Wednesday, November 4, 2015

What are your intentions with my network?

Over the last few months, there has been much talk about intent rather than prescription in telecom networks connectivity and traffic management. Intent is expressing a desired outcome, whereas prescription is describing the path and actions necessary for that outcome.

For instance, in a video optimization environment, intent can be "I want all users in a cell to be able to stream video to their requested definition, but if the total demand exceeds capacity, I want all videos to downgrade until they can all be simultaneously served".

The current prescriptive model could look more like:

  • Append cell ID to radius / diameter traffic
  • Segregate HTTP traffic at the DPI 
  • Send HTTP to web gateway
  • Segregate video traffic at the web gateway
  • Send video traffic to video optimization engine
  • Detect if video is 
    • HTTP progressive download or
    • HLS or
    • Adaptive bit rate or
    • other
  • Detect video encoding bit rate
  • Measure video delivery bit rate
  • Aggregate traffic per Cell ID
  • If video encoding bit rate exceeds video delivery bit rate in a given cell
  • Load corresponding rule from PCRF (diameter Gx interface)
    • transcode if progressive download
    • transrate if HLS
    • Pace / throttle if Adaptive bit rate or other
  • until delivery bit rate consistently exceed encoding bit rate for all streams in that cell

The problem so far is that an intent can be fairly simply expressed but can result in very complex, arduous, iterative prescriptive operations. The complexity is mostly due to the fact that there are many network elements involved in the "stream video" and "demand vs. capacity" operands of that equation and that each element can interpret differently the semantics "exceed" or "downgrade".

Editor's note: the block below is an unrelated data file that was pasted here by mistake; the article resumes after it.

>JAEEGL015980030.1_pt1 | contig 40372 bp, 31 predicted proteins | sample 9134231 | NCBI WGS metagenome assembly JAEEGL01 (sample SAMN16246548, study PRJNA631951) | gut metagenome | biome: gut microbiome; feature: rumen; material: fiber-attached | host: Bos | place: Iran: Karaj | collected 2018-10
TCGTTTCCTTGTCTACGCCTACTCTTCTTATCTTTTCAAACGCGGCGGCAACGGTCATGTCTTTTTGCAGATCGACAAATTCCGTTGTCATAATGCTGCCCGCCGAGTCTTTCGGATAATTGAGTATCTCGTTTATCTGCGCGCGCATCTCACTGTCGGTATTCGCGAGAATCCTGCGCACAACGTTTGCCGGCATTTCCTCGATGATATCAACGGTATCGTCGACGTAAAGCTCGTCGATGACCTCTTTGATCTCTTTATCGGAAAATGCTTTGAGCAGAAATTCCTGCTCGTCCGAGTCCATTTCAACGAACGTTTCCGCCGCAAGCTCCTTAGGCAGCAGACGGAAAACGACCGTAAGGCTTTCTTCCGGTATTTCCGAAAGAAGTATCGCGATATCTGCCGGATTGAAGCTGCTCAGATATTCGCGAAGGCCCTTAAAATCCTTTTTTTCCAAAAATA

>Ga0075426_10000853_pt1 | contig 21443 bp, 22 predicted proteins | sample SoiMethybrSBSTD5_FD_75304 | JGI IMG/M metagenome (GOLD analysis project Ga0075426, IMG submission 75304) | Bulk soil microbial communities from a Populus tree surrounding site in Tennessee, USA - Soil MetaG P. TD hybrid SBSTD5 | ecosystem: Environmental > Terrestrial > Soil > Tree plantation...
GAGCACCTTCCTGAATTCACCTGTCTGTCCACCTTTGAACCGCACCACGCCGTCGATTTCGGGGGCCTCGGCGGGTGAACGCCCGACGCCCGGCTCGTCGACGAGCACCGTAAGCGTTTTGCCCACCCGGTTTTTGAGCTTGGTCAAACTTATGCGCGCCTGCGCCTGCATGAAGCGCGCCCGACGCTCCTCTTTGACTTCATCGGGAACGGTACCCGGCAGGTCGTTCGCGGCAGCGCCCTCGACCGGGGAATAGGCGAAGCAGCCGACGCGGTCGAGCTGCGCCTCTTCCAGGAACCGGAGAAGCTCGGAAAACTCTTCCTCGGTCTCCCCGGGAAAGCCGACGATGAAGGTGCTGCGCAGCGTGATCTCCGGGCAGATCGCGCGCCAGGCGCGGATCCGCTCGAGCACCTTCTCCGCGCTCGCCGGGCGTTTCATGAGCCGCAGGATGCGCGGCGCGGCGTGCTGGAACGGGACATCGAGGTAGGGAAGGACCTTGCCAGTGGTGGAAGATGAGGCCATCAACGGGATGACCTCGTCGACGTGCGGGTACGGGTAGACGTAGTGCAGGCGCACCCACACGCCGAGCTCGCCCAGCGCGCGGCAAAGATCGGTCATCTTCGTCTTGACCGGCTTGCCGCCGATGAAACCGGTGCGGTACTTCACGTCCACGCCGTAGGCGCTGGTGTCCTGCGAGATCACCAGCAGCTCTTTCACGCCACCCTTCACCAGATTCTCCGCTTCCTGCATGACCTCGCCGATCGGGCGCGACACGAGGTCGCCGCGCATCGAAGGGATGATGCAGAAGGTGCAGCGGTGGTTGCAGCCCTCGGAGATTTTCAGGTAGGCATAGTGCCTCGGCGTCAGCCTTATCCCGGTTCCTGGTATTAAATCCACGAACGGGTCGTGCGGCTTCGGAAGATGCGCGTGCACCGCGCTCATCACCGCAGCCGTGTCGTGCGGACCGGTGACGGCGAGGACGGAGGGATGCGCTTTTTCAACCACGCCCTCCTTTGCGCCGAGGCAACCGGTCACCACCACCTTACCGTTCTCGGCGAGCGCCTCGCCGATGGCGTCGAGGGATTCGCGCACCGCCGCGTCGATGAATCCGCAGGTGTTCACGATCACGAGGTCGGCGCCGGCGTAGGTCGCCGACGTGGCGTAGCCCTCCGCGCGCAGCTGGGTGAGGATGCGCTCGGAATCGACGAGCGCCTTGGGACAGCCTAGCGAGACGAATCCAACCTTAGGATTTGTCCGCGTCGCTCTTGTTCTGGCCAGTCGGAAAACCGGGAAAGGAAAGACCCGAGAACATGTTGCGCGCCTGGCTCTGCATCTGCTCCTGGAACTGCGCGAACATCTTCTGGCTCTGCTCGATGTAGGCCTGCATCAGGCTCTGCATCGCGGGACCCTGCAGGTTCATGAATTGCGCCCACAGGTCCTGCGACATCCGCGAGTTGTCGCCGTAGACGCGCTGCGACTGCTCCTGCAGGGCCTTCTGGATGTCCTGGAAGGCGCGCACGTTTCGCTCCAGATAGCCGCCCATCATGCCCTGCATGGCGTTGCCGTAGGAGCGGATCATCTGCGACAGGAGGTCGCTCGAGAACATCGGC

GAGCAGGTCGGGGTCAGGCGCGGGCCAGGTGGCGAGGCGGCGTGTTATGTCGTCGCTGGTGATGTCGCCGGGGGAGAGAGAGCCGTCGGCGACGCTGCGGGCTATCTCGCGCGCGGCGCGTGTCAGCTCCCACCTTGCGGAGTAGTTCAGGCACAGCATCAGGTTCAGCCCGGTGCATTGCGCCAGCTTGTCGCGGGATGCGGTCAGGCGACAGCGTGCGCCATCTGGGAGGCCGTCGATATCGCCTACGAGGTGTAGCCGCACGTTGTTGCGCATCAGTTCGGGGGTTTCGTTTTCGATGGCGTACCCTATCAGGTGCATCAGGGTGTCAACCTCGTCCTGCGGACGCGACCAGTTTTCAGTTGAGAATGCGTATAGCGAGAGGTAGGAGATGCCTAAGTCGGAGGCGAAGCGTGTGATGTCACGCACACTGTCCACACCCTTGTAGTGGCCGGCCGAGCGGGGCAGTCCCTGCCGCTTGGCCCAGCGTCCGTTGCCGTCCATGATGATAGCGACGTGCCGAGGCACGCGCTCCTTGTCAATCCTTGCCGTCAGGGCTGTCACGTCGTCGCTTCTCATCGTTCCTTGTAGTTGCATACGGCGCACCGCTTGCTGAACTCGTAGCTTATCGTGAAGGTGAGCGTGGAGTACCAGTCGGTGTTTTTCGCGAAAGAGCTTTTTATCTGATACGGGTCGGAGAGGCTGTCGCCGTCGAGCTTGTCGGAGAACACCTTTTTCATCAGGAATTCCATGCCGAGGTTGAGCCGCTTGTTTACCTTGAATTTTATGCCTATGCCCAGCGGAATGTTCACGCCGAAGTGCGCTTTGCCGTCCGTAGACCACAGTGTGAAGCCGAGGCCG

ETSI ISG NFV and ONF have included these topics in their workload lately and ONF presented last month at the SDN & OpenFlow world forum where I participated in a panel. ONF is trying to tackle intent-based connectivity in SDN by introducing a virtualizer on the SDN controller.

The virtualizer is a common API that abstracts network-specific elements (type of elements such as router, DPI, gateways... vendors, interface, protocol, physical or virtual...) and translates intents into a modeling language used to program the different network element for the desired outcome. That "translation" requires a flexible and sophisticated rendering engine that holds stateful view of network elements, interfaces, protocols and semantics. The SDN controller would be able to arbitrate resource allocation as it does today but with a natural language programming interface.
ONF started an open source project BOULDER to create an opensource virtualizer initially for OpenDaylight and ONOS controllers.
While this is very early, I believe that virtualizer has vocation to change the balance between network engineers and programmers in mobile networks, provided that it is implemented widely amongst vendors. No doubt, much work will be necessary, as the virtualizer's rendering of natural language towards prescriptive policies looks too much like magic at that point, but the intent is good.

This and more in my "SDN & NFV in wireless networks" report and workshop.

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